I nominate the OP to replace the tape with the solution they prefer and apply to BCA for the funding.
Quote from: Stuart France on August 18, 2021, 09:47:49 pmThere's a bit of a misunderstanding in the above.The MLCMAC until very recently was[...]... I don't believe the MLCMAC is an access controlling body (in the 'registered with the BCA' sense) - again I could be wrong. Which leaves the question of what they are, assuming they still exist?
There's a bit of a misunderstanding in the above.The MLCMAC until very recently was[...]
I thought I'd covered all that. MLCMAC was a government committee, most recently controlled and chaired by NRW. There was clearly a goodbye meeting with NRW in NRW's offices in Abergavenny but there has been no paperwork or other agreement emerging over the management of the Llangattock caves. NRW has a lease from the Beaufort Estate on the Craig y Cilau NNR which includes Aggy and Eglwys Faen but not Daren Cilau or Craig a Ffynnon which are also on Beaufort land. The NNR lease makes NRW responsible for managing cave access within it and they've abrogated their responsibility by informally winding up MLCMAC and not leaving anything in its place other than the suggestion that the cavers previously involved with the committee should run it themselves. Basically NRW wants to keep control at least in theory (the lease) but not have any responsibility or involvement at one and the same time (having done away with the Old MLCMAC but not put that in writing nor really figured out what the future should look like before NRW left the room).The New MLCMAC (i.e. the usual cavers minus NRW personnel) could approach the estate to set up a new written access agreement running in parallel to the one that NRW is no longer operating but has not revoked.However, in meetings I had with the estate longer ago concerning the wider area and issues, it emerged that its position is that cave access and appropriate conduct when caving is a matter for cavers to organise for themselves. By that the estate might possibly mean that you can do what you like so long as you can justify it to yourselves as responsible behaviour and don't involve the estate in micro-management of activities at one extreme or general purpose written agreements at the other.So informality is pretty much what's happened and we'll just have to see how this works out. You can get a key for Aggy or OCAF or the Ogof Cnwc entrance to Daren Cilau from Malcolm Reid or from Adrian Fawcett or get it from Whitewalls by prior arrangement (see http://chelseaspelaeo.org/index_htm_files/contact.htm)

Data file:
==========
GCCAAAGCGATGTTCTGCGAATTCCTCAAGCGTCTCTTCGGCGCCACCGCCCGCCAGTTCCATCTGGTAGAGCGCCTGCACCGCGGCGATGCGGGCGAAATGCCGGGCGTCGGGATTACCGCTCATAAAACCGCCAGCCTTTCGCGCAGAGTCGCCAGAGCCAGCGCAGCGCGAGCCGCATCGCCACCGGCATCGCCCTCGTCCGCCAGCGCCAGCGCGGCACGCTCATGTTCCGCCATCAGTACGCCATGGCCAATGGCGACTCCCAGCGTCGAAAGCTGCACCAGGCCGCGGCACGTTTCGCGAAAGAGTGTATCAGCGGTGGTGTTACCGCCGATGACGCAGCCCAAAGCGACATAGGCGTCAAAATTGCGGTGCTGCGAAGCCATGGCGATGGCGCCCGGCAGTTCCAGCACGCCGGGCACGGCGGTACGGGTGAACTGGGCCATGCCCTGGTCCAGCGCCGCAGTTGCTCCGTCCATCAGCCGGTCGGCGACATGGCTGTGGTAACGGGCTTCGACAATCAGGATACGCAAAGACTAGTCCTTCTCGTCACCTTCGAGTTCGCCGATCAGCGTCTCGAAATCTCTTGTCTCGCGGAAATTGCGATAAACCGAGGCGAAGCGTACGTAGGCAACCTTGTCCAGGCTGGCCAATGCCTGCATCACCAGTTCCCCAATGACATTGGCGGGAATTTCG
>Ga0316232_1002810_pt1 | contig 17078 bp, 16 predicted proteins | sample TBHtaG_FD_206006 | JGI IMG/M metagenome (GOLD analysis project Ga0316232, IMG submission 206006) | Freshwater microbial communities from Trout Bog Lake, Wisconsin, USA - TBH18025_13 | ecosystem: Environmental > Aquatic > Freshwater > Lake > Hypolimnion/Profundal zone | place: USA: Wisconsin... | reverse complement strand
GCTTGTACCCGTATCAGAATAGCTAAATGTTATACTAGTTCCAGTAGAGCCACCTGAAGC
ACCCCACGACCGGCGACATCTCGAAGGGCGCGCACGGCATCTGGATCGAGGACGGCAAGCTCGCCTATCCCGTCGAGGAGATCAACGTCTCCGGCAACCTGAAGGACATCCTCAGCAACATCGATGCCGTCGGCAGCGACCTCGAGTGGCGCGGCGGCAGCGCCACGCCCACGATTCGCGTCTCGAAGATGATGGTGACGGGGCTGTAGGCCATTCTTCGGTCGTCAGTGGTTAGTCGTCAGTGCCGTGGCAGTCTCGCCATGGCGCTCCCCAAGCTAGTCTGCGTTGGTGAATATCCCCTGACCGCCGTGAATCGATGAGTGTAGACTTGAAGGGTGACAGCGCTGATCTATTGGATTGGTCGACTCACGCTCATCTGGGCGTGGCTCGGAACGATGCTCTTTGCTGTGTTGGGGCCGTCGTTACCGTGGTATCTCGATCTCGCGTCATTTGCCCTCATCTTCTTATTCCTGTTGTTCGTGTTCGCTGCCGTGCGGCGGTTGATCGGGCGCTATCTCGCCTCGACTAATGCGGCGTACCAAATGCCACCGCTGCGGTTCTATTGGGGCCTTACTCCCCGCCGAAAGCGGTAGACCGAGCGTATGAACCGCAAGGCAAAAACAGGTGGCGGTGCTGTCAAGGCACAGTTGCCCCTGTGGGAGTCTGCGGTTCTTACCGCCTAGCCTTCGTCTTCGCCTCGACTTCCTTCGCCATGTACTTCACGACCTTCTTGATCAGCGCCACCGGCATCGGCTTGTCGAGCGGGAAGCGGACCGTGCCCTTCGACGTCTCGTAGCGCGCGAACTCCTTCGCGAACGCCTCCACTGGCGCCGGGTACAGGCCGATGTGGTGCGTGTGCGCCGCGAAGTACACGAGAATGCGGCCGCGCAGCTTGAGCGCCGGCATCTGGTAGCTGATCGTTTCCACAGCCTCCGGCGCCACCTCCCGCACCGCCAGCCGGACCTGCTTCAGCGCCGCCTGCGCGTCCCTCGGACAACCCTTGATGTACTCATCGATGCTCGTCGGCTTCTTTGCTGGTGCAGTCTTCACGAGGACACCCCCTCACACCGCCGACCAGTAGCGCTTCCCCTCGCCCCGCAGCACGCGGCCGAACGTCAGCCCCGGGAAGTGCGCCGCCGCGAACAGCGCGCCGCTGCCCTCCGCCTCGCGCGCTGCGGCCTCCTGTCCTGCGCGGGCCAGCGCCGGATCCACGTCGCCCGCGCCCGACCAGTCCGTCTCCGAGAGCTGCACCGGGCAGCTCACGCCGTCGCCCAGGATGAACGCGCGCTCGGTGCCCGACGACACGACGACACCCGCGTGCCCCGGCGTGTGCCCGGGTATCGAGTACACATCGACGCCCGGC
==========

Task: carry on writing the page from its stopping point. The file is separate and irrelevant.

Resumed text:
it was decided to place tape across the passage at the pool explaining this and that the best thing to see was the raft and the best place to view it from was where people were stood, reading the note. Withing two weeks the tape and note were found lying on the floor and the raft was gone, just a muddy pool left in its place!
That's an awful tale Huge.
so what were the rest of this group of cavers doing and how did they allow it to happen?
So... for the time being at least, the MLCMAC does not formally exist? Which means that as a cave within their area that no other formal BCA member body controls, CCC is the 'relevant' caving body?Half of me feels this is off topic, and the other half feels it is _on_ topic because the point of the BCA/regional councils is to represent caves and cavers, and if you can't work out who has the responsibility for that representation for a cave then the system isn't working...
I wasn't 'implying' anything, sorry Jenny. I mentioned that in response to an earlier post which said that extensive taping was somehow old fashioned and that education and signs were what's needed. We don't know if the damage mentioned in OFD and Draenen was deliberate (I've heard it said a couple of times that The Trident was damaged when someone tried to climb behind it, up to a high level passage and fell). What was definitely deliberate in both cases, was the crossing/ignoring of tapes and getting too close to the formations, with the consequences that we've seen, disastrous in the case of the calcite raft. There's nothing that can be done to prevent deliberate vandalism but thankfully it does seem to be extremely rare.We need to use all types of measures to minimise the change cavers make to caves and tape is a very important part of that. Taping is a change in itself but it's better than the general degradation that occurs without it. Reflectors may be appropriate in some places but my experience is that the worn path tends to be wider as people don't tend to stick closely to a direct route between each reflector. So tape, reflectors, signs, education and even access control all have their place.
...Our fixed aids, if you like, were two platforms added for safety reasons on unstable pitches.
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